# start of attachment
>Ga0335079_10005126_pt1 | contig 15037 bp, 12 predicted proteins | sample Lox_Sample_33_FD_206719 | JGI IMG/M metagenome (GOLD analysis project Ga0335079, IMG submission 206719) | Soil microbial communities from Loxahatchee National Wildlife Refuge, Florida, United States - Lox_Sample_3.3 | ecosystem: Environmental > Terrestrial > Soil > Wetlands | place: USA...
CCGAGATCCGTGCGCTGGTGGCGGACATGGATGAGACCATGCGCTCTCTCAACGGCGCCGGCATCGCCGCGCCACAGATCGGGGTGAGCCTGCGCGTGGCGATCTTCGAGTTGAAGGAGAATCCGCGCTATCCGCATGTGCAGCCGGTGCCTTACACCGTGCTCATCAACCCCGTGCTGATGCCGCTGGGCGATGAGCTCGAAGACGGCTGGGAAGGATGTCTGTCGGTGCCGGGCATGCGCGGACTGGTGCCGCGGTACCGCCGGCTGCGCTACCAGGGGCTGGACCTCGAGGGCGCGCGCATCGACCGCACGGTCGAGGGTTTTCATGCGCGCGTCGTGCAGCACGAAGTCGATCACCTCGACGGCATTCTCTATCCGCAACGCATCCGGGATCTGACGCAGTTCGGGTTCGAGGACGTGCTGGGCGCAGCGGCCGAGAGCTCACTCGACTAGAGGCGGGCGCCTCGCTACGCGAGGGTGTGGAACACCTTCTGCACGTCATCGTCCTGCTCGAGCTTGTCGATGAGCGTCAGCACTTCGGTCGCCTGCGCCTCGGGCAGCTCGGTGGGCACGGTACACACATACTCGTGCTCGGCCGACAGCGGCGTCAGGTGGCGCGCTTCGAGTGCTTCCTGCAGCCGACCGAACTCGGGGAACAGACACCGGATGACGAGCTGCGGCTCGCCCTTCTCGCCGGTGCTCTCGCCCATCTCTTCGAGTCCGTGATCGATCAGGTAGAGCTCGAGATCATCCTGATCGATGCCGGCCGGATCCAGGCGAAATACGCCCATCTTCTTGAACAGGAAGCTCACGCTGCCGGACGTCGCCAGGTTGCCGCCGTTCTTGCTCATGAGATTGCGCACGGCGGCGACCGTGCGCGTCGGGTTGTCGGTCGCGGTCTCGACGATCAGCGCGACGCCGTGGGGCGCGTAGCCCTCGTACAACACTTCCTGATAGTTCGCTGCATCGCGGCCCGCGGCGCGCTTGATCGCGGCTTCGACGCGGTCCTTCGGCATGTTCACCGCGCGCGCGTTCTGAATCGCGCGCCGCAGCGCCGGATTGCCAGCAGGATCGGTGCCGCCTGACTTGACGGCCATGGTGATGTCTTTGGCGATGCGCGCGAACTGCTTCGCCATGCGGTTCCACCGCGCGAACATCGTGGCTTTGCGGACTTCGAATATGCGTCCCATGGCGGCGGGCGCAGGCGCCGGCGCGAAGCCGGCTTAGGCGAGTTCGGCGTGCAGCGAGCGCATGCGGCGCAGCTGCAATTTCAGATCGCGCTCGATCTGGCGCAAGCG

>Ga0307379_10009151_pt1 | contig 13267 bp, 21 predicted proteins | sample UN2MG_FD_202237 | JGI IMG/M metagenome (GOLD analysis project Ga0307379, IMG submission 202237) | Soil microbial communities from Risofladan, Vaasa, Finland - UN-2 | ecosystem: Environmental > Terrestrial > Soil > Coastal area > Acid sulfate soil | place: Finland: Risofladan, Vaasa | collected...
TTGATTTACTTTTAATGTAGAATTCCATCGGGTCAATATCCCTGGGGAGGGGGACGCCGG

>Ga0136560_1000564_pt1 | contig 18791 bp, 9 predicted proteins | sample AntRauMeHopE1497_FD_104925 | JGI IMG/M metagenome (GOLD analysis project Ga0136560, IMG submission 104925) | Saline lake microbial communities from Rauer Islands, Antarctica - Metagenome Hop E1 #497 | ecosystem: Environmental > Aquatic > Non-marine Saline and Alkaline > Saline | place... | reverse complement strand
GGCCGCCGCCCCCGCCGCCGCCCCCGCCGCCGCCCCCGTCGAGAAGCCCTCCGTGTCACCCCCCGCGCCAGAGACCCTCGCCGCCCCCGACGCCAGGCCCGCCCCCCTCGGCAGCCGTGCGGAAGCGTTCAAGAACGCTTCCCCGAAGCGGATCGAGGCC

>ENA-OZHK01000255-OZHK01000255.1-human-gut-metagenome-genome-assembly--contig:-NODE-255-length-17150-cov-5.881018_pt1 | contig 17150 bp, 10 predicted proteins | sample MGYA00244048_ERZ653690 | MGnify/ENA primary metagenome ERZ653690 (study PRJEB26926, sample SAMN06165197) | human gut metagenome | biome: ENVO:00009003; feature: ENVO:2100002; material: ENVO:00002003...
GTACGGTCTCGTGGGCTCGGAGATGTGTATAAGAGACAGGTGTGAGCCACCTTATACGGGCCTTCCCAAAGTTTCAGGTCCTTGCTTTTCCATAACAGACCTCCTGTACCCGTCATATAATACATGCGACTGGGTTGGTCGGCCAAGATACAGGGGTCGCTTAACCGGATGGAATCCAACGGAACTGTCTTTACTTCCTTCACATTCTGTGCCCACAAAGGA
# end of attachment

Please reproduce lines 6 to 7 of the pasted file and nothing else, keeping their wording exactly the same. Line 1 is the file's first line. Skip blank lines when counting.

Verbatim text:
GGCCGCCGCCCCCGCCGCCGCCCCCGCCGCCGCCCCCGTCGAGAAGCCCTCCGTGTCACCCCCCGCGCCAGAGACCCTCGCCGCCCCCGACGCCAGGCCCGCCCCCCTCGGCAGCCGTGCGGAAGCGTTCAAGAACGCTTCCCCGAAGCGGATCGAGGCC

>ENA-OZHK01000255-OZHK01000255.1-human-gut-metagenome-genome-assembly--contig:-NODE-255-length-17150-cov-5.881018_pt1 | contig 17150 bp, 10 predicted proteins | sample MGYA00244048_ERZ653690 | MGnify/ENA primary metagenome ERZ653690 (study PRJEB26926, sample SAMN06165197) | human gut metagenome | biome: ENVO:00009003; feature: ENVO:2100002; material: ENVO:00002003...